All roads lead to Fort Walker? The Port Royal Battle, the Blockade, the Charleston Siege, and the first Gullah town (Hilton Head historic tour)

The Hilton Head Island history is rich and powerful, with the Civil War period as its most fascinating and nation-impacting act. We were lucky to experience it last summer, during the “Forts of Port Royal” tour provided by the Coastal Discovery Museum.

Things to know before you go
• The cost is $12 for adults and $7 for children ages 4-12 (subject to change check the museum website for latest prices). The tour lasts ~1:45 minutes, with the first half hour spent inside Westin Hotel, listening to a

Battle of Port Royal Civil War historic site

Here was fought the largest naval battle in US waters...

historic overview.

This part is the hardest to digest and enjoy by young kids. Amazingly, my then 4 years old, was happy to just doodle on the couch next to me.

• You are expected to drive your own car to Westin (where the tour starts) and the Fort Walker / Fort Sherman ruins inside Port Royal Plantation. Our guide courteously offered to drive us in his car, which we did.

• There is not much left of Fort Walker, just some earthen mounds surrounded by huge oak trees. The only visible ruins are from Fort Sherman (built on top on Fort Walker). However, the views of the Port Royal Sound are spectacular! Added bonus you can catch a glimpse of Ted Turner’s personal island…

• It gets very hot during summer. Bring a hat and water; wear sunscreen and insect repellent. Once on the fort grounds there is very little walk involved.

Incredible facts and funny trivia about the Port Royal Battle and Hilton Head
• Before the Civil War, South Carolina was one of the richest states. Thanks to its staple crop, the extra long and super fine Sea Island cotton, Hilton Head was believed to house the world’s most millionaires per square feet!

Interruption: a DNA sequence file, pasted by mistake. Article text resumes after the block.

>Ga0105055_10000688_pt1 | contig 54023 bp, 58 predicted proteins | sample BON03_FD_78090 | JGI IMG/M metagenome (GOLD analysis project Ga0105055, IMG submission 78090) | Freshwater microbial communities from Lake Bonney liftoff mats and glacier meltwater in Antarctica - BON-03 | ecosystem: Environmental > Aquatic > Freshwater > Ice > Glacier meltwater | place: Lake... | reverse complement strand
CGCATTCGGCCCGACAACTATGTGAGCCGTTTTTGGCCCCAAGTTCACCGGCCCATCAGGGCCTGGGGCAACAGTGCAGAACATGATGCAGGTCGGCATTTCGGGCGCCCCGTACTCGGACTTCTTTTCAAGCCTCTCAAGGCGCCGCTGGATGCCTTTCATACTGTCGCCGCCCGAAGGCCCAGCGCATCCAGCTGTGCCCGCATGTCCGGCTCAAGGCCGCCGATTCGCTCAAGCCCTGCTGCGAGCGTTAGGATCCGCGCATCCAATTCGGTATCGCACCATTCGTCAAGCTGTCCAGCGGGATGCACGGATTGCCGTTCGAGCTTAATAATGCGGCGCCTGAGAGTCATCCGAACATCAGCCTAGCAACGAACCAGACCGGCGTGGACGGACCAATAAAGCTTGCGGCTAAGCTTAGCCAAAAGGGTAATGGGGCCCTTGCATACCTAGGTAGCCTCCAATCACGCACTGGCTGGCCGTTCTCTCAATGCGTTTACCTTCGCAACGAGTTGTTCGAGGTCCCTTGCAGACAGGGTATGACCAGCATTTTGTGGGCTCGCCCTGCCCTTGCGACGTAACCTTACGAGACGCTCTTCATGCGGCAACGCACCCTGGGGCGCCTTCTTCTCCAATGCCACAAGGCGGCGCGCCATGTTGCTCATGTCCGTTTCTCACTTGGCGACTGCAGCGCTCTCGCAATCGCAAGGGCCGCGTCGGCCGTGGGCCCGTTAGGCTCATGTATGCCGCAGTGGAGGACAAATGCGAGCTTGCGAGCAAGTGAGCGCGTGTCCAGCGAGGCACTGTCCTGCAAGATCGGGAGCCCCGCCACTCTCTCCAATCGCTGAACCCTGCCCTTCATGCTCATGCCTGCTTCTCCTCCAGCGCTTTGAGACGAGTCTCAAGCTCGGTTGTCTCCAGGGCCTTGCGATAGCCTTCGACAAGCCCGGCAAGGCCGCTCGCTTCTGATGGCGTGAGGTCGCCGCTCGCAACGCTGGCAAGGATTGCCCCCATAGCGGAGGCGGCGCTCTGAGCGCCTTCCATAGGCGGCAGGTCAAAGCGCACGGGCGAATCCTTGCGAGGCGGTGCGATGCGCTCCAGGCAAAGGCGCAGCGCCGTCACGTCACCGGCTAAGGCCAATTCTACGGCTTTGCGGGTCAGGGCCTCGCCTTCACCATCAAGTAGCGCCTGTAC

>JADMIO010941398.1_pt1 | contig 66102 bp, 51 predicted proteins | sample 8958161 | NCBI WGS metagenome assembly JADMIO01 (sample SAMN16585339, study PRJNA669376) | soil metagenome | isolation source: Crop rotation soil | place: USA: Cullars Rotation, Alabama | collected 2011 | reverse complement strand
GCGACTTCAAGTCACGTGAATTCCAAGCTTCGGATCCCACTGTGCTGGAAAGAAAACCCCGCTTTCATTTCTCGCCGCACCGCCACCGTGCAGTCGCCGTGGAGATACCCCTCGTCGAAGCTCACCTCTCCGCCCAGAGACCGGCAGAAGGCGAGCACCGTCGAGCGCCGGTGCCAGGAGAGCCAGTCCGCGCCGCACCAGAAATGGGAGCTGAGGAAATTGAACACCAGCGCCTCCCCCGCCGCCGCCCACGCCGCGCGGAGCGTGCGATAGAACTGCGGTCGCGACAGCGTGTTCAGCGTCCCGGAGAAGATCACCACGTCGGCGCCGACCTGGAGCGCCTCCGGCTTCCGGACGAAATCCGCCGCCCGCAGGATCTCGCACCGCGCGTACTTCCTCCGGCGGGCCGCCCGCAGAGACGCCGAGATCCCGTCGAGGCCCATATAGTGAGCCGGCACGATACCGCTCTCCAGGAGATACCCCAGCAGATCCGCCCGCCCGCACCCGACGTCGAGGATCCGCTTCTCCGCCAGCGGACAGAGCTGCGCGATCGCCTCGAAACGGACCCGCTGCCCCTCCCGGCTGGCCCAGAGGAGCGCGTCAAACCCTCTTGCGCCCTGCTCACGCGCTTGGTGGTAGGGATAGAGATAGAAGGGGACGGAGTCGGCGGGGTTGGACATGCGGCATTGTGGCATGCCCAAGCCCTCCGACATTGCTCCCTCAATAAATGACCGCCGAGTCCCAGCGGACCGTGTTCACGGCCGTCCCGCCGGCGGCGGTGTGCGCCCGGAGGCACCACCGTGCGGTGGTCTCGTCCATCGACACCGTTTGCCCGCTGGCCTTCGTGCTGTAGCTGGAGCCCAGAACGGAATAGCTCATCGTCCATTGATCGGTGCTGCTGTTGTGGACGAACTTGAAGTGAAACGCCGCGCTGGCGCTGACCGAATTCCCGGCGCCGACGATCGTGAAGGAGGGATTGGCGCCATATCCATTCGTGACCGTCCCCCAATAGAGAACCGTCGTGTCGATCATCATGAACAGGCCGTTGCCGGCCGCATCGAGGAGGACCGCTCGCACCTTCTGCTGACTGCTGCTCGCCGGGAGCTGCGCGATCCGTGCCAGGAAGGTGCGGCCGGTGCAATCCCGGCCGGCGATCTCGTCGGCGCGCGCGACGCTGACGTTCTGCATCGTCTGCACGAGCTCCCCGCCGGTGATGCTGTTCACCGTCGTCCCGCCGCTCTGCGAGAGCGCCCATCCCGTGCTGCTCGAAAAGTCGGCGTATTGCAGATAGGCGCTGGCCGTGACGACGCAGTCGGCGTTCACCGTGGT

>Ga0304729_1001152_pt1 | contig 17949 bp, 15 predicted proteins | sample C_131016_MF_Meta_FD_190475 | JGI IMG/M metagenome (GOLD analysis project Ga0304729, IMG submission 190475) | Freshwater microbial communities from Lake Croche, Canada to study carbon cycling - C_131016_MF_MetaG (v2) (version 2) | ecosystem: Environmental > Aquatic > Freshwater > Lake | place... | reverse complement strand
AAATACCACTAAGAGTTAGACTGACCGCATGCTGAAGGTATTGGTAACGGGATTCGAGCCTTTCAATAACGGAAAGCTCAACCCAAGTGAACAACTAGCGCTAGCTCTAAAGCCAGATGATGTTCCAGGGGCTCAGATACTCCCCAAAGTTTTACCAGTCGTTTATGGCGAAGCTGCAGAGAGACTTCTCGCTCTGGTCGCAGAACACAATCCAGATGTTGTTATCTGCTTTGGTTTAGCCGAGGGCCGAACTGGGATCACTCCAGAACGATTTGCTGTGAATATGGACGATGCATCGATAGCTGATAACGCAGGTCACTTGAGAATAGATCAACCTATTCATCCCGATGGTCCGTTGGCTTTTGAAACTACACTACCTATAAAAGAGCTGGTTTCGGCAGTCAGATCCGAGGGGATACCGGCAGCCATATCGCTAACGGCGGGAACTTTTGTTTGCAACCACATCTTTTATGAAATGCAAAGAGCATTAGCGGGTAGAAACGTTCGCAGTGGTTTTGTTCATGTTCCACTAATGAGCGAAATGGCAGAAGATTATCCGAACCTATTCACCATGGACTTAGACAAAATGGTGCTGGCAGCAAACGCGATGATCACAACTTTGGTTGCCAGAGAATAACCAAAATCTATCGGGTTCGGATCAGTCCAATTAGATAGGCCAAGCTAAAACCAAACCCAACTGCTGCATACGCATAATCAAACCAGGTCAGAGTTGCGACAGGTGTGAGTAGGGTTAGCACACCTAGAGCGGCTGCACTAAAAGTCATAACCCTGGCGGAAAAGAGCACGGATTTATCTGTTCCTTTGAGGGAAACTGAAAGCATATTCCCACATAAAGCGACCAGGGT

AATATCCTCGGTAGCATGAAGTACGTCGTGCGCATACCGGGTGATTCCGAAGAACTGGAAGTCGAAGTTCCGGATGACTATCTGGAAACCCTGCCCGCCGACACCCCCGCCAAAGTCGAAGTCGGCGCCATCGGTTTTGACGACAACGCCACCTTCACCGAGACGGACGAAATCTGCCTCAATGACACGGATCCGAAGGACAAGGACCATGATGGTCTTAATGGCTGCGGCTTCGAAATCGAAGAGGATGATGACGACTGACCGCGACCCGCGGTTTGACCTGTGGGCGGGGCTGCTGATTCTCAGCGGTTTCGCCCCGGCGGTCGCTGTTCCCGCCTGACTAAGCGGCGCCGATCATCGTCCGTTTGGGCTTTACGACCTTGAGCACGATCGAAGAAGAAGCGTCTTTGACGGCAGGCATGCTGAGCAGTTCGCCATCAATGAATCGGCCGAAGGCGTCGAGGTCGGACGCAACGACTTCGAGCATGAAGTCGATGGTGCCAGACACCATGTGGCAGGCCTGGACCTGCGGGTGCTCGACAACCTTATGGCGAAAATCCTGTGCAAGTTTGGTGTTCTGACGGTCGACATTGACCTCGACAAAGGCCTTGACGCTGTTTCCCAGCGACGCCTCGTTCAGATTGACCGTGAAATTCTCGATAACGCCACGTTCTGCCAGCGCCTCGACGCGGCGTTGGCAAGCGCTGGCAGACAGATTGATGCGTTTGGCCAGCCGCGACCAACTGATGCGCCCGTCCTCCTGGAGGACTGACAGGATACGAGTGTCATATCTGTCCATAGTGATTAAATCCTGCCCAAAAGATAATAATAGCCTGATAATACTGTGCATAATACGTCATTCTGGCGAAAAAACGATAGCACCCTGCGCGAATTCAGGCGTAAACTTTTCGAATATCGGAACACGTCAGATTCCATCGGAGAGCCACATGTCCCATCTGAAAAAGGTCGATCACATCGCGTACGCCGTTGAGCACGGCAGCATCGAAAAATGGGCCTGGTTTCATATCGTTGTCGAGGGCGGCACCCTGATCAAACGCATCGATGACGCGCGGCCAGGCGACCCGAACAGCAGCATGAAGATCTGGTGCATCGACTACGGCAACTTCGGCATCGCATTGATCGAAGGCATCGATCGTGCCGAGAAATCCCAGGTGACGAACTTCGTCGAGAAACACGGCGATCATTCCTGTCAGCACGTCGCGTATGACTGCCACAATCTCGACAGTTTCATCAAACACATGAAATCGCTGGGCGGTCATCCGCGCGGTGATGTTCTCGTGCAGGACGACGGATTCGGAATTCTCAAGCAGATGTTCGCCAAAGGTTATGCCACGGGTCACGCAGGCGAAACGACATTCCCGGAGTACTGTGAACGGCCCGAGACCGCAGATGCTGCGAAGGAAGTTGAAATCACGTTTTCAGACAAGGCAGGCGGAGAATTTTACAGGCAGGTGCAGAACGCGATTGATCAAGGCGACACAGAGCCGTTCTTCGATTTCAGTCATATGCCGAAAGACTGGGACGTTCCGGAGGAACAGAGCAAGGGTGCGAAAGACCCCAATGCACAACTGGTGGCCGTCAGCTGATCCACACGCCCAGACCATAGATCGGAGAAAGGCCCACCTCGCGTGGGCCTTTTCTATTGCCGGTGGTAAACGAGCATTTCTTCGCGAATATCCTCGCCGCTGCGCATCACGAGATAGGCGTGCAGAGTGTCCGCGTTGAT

Port Royal forts ruins

Civil War Battle of Port Royal

• Fort Walker was the first fort built on the island, near the spot claimed by British Captain William Hilton during its famous expedition in 1663.

Erected in a hurry in 1861, the fort was meant to protect the South Carolina coast against Union attacks.

• On November 7, 1861, the “Battle of Port Royal” became the largest naval battle ever fought in American waters. 18 Union warships and 55 supporting craft led by Admiral S. F. DuPont, carrying 13,000 troops, 1500 horses, 500 surf boats, and 1,000 laborers, bombarded for over 4 hours Fort Walker and Fort Beauregard.

• The Battle of Port Royal established Hilton Head as the headquarters for the South Atlantic Blockading Squadron, started the war-long attack on Charleston, and led to the creation of Mitchelville, the first town developed specifically for the newly freed slaves.

Mitchelville became the birth of the rich Gullah culture and was also the sight of the first mandatory education system in the United States!

A bloody family affair – The Confederate troops were under the command

Fish Hall Plantation design at Port Royal Sound

Modern day replica of Drayton-Pope Fish Hall Plantation home